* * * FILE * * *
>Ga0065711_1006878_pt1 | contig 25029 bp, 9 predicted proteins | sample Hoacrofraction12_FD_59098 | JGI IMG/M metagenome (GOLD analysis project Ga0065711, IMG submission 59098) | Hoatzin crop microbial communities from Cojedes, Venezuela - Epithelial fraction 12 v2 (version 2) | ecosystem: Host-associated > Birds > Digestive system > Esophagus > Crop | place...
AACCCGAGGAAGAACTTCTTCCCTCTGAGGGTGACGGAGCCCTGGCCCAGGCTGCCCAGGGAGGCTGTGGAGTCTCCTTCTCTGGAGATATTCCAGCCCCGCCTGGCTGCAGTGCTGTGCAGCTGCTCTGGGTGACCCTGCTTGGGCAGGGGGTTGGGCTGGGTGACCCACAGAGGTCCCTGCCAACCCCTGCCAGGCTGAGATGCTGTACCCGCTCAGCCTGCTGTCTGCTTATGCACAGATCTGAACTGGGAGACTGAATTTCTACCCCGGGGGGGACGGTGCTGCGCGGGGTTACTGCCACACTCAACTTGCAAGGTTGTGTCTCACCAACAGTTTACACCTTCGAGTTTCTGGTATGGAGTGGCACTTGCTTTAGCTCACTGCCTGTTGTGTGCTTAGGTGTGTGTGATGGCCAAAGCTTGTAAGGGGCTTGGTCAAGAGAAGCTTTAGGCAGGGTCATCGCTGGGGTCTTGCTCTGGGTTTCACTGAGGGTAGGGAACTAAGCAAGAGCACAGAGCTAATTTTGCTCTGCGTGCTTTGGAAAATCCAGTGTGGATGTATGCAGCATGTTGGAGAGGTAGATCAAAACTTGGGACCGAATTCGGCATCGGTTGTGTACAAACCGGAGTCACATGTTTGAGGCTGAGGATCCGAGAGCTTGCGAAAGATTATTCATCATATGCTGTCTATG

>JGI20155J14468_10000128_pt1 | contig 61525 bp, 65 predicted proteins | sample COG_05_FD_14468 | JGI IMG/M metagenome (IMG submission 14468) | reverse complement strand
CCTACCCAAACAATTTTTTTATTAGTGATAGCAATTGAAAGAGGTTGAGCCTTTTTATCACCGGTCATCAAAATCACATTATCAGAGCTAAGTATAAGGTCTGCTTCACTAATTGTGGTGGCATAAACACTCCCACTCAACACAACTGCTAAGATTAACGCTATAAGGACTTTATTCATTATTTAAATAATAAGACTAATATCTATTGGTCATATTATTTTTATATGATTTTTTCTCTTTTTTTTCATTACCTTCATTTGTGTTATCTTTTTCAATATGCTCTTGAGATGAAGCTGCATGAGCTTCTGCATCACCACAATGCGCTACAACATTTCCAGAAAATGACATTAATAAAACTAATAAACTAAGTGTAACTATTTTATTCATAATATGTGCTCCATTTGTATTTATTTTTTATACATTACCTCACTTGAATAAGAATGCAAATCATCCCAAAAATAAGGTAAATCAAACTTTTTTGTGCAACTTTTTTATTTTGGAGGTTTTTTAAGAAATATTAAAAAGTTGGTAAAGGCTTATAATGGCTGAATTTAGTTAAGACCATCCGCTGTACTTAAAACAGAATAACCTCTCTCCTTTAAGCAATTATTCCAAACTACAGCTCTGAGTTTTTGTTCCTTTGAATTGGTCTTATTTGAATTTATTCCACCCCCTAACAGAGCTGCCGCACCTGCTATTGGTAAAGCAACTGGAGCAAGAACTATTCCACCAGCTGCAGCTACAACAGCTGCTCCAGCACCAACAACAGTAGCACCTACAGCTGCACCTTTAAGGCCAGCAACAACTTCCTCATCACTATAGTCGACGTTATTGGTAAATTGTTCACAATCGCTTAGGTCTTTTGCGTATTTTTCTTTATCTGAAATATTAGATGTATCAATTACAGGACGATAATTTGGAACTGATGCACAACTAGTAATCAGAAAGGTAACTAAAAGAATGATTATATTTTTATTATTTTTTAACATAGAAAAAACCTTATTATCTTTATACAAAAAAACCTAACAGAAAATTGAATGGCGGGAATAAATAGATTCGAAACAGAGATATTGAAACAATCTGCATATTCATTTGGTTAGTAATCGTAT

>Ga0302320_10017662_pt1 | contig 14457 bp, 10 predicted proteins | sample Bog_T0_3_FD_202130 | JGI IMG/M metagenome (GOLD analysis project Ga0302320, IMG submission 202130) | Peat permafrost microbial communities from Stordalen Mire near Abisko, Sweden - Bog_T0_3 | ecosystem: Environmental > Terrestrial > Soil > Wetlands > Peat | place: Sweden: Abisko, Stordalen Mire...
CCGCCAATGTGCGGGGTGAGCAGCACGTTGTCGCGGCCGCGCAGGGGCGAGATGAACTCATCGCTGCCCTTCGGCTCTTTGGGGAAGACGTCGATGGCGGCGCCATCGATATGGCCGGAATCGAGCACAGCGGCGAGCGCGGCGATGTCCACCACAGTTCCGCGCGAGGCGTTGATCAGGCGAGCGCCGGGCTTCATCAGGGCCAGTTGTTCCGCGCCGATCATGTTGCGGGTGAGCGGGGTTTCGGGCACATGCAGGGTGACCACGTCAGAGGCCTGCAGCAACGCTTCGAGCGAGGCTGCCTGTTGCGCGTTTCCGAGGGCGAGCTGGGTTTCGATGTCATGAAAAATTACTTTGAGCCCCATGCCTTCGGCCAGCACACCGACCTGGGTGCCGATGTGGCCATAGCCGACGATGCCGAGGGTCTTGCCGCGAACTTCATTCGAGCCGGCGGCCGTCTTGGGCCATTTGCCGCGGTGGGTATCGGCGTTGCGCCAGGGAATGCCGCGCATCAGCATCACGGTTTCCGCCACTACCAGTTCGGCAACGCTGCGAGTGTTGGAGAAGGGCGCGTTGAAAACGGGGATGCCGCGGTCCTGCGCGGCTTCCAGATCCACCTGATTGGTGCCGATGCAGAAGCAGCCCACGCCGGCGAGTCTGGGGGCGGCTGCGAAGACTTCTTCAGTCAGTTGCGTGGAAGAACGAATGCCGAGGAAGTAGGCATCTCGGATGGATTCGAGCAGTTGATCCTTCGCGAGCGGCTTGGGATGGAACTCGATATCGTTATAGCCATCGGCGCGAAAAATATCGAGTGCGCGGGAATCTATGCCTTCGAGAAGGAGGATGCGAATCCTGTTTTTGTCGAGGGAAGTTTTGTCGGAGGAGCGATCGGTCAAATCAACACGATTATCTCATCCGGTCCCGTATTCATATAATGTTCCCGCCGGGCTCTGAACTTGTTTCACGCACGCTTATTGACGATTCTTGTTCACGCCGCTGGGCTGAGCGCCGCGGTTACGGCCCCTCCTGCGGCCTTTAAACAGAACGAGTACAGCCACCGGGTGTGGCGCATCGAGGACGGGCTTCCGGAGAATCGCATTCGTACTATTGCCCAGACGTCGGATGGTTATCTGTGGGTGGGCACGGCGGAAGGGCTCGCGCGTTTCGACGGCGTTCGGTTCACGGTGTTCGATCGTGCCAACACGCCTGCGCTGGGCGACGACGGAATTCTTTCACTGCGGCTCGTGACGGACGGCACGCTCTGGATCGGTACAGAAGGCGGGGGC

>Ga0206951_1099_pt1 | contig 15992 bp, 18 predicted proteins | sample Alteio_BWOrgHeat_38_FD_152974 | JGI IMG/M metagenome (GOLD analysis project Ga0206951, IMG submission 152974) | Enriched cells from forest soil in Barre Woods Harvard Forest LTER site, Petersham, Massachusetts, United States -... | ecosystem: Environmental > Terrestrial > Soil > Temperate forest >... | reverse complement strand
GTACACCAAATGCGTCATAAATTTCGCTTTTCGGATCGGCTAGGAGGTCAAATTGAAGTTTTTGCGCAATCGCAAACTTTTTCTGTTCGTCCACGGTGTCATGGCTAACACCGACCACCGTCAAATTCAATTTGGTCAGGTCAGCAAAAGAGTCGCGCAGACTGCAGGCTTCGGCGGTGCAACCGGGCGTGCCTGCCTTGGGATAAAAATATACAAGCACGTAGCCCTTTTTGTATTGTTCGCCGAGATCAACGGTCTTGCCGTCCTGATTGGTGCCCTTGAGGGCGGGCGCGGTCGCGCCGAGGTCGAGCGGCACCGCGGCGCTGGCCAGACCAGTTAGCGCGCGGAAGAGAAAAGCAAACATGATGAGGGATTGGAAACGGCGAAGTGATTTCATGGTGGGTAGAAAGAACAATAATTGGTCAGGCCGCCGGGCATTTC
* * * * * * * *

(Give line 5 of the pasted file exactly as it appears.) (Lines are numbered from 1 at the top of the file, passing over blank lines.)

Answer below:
>Ga0302320_10017662_pt1 | contig 14457 bp, 10 predicted proteins | sample Bog_T0_3_FD_202130 | JGI IMG/M metagenome (GOLD analysis project Ga0302320, IMG submission 202130) | Peat permafrost microbial communities from Stordalen Mire near Abisko, Sweden - Bog_T0_3 | ecosystem: Environmental > Terrestrial > Soil > Wetlands > Peat | place: Sweden: Abisko, Stordalen Mire...